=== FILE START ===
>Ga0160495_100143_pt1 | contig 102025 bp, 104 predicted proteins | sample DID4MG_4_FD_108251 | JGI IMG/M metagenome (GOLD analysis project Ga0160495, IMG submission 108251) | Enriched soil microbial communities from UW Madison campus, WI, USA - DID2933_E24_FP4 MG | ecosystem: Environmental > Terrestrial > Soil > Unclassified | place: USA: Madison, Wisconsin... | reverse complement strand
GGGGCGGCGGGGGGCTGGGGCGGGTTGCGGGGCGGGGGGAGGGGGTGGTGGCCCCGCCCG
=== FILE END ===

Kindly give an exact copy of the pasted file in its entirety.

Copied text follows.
>Ga0160495_100143_pt1 | contig 102025 bp, 104 predicted proteins | sample DID4MG_4_FD_108251 | JGI IMG/M metagenome (GOLD analysis project Ga0160495, IMG submission 108251) | Enriched soil microbial communities from UW Madison campus, WI, USA - DID2933_E24_FP4 MG | ecosystem: Environmental > Terrestrial > Soil > Unclassified | place: USA: Madison, Wisconsin... | reverse complement strand
GGGGCGGCGGGGGGCTGGGGCGGGTTGCGGGGCGGGGGGAGGGGGTGGTGGCCCCGCCCG